Former President Jimmy Carter said Monday his remarks were "careless or misinterpreted" when he said President George W. Bush's administration has been the "worst in history" for its impact around the world.
Speaking on the NBC television show "Today," Carter appeared to retreat from a statement he made to the Arkansas Democrat-Gazette for a Saturday story in which he said: "I think as far as the adverse impact on the nation around the world, this administration has been the worst in history."
Carter said Monday that when he made the comment, he was responding to a question comparing the Bush administration's foreign policy to that of Richard Nixon.
"And I think Richard Nixon had a very good and productive foreign policy and my remarks were maybe careless or misinterpreted. But I wasn't comparing the overall administration, and I was certainly not talking personally about any president," Carter said.
"I think this administration's foreign policy compared to president Nixon's was much worse," he said, but he said he did not mean to call it the worst in history.
Deputy White House press secretary Tony Fratto, with Bush at the president's ranch in Crawford, Texas, said Monday, "I think it just highlights the importance of being careful in choosing your words. I'll just leave it at that."
In audio posted Saturday on the Arkansas Democrat-Gazette's Web site, an interviewer asked Carter: "Which president was worse, George W. Bush or Richard Nixon?"
Carter gave the broader answer, calling the Bush administration "the worst in history."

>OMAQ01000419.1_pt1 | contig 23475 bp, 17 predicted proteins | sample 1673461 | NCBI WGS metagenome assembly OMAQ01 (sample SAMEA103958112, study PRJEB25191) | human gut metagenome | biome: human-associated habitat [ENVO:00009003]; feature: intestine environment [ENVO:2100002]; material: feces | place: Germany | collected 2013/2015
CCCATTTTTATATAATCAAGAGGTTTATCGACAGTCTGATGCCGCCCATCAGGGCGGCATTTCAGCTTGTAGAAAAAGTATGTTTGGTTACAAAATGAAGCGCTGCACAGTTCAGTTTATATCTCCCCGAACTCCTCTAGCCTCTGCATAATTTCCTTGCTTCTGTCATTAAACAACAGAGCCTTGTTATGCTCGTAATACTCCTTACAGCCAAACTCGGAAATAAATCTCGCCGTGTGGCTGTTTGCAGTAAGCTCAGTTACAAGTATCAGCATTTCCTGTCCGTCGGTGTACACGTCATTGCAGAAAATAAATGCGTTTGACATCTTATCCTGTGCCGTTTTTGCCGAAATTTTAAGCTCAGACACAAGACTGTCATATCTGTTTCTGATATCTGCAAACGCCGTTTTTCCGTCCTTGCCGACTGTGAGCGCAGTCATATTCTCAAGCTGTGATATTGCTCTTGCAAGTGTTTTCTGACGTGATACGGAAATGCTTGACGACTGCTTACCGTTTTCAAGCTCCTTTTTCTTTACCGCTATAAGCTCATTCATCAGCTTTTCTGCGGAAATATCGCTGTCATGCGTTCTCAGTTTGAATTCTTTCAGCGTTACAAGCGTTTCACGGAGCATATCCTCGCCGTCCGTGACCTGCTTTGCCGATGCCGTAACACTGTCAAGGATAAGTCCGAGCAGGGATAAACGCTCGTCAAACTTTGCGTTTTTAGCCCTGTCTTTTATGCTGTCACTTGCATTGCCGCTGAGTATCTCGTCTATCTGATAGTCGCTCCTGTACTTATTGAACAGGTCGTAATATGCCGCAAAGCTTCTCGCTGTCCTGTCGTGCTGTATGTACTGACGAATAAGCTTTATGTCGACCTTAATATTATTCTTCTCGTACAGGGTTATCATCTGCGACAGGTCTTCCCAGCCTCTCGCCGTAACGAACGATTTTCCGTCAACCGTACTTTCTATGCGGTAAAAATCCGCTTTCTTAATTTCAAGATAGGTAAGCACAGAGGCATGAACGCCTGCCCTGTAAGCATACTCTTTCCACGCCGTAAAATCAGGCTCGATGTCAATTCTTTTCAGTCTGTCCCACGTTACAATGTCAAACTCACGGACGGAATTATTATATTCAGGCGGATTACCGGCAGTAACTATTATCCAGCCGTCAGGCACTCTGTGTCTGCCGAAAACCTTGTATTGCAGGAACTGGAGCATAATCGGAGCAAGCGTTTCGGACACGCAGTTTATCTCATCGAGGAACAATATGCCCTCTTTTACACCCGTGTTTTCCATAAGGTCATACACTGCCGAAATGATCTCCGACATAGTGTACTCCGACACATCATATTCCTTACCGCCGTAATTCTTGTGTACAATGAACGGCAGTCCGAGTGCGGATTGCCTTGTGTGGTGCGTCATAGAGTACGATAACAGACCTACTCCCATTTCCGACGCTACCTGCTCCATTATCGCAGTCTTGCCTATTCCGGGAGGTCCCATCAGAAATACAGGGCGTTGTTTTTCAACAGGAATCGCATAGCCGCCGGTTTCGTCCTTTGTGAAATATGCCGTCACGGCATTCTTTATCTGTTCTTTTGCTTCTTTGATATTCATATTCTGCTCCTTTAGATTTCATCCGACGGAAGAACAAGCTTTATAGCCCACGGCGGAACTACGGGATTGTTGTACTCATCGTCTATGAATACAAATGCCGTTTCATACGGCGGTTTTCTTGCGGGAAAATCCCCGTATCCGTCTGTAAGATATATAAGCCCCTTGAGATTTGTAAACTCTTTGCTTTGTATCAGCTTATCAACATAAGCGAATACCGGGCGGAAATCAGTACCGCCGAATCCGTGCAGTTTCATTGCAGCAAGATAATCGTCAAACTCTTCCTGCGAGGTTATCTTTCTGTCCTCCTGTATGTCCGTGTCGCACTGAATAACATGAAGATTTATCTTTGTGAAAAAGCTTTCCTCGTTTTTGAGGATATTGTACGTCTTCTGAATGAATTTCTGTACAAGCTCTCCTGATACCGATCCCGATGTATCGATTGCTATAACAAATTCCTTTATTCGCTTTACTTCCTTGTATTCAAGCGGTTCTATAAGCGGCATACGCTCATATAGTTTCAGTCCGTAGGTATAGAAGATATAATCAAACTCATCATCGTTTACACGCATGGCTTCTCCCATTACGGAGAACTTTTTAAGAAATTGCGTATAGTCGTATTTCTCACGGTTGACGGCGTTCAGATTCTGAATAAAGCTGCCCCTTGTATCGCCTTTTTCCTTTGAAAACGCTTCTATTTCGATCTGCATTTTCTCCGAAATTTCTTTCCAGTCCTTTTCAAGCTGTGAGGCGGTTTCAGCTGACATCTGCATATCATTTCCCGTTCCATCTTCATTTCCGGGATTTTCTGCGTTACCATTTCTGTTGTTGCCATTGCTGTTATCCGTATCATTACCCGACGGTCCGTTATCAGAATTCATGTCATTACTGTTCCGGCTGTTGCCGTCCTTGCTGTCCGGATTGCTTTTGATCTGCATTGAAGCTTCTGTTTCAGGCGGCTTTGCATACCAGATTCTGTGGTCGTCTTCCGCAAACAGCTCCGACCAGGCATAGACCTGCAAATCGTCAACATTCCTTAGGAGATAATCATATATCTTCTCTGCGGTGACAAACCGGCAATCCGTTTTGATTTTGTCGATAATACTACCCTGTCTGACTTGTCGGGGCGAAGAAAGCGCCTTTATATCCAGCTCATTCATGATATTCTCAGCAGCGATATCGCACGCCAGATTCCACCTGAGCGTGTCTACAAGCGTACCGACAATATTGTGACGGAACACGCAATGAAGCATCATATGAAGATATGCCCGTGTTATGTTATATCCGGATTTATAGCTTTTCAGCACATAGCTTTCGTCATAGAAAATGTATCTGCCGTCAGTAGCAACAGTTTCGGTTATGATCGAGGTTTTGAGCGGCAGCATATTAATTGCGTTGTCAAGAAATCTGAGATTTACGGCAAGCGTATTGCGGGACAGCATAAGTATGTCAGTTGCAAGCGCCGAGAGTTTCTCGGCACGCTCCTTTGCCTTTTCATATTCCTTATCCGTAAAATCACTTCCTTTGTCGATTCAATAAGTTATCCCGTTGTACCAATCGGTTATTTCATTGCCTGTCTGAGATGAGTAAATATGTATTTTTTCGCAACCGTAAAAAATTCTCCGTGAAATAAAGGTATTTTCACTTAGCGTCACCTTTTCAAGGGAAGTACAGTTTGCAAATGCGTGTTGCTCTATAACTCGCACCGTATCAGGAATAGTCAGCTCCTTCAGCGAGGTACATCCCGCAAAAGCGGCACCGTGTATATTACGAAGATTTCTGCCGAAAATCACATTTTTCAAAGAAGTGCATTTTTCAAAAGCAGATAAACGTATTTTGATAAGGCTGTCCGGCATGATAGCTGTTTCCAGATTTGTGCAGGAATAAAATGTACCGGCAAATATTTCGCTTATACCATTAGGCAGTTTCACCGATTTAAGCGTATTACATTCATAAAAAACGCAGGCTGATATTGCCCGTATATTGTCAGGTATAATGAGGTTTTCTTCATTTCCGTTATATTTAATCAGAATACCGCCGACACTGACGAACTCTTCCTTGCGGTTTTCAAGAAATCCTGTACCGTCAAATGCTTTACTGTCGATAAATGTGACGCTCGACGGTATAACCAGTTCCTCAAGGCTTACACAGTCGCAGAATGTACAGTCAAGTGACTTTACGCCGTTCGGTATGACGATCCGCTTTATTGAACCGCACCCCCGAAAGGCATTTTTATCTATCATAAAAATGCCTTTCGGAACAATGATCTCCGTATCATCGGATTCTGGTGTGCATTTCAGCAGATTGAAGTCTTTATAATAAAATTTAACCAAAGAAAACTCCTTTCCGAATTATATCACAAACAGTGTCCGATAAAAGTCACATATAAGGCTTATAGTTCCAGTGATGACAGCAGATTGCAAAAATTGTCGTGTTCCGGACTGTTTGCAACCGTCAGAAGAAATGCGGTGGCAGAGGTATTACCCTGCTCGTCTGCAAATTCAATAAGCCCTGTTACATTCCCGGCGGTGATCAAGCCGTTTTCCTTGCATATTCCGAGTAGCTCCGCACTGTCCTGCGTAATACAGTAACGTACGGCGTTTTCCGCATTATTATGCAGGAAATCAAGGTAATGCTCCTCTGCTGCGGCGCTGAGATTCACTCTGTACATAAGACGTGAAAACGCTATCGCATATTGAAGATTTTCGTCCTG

Frank Fellone, deputy editor at the Democrat-Gazette, said Monday that the newspaper's story was "accurate and also contextual."
"If President Carter's remarks are careless or misinterpreted, they are not misinterpreted by us," he said.
The White House on Saturday had dismissed Carter after the remarks as "increasingly irrelevant."
In response, Carter, the 2002 Nobel Peace Prize winner, said: "Well, I don't claim to have any relevancy. I have a completely unofficial capacity. The only thing I lead is the Carter Center."
After the Arkansas Democrat-Gazette story appeared, Carter spokeswoman Deanna Congileo had confirmed his comments to The Associated Press.
"The overt reversal of America's basic values as expressed by previous administrations, including those of George H.W. Bush and Ronald Reagan and Richard Nixon and others, has been the most disturbing to me," the newspaper quoted Carter as saying.
In his comments Monday, Carter said he has not been timid about sharing his opinions directly with the president and other world leaders, but said he has been careful not to level personal criticism against Bush.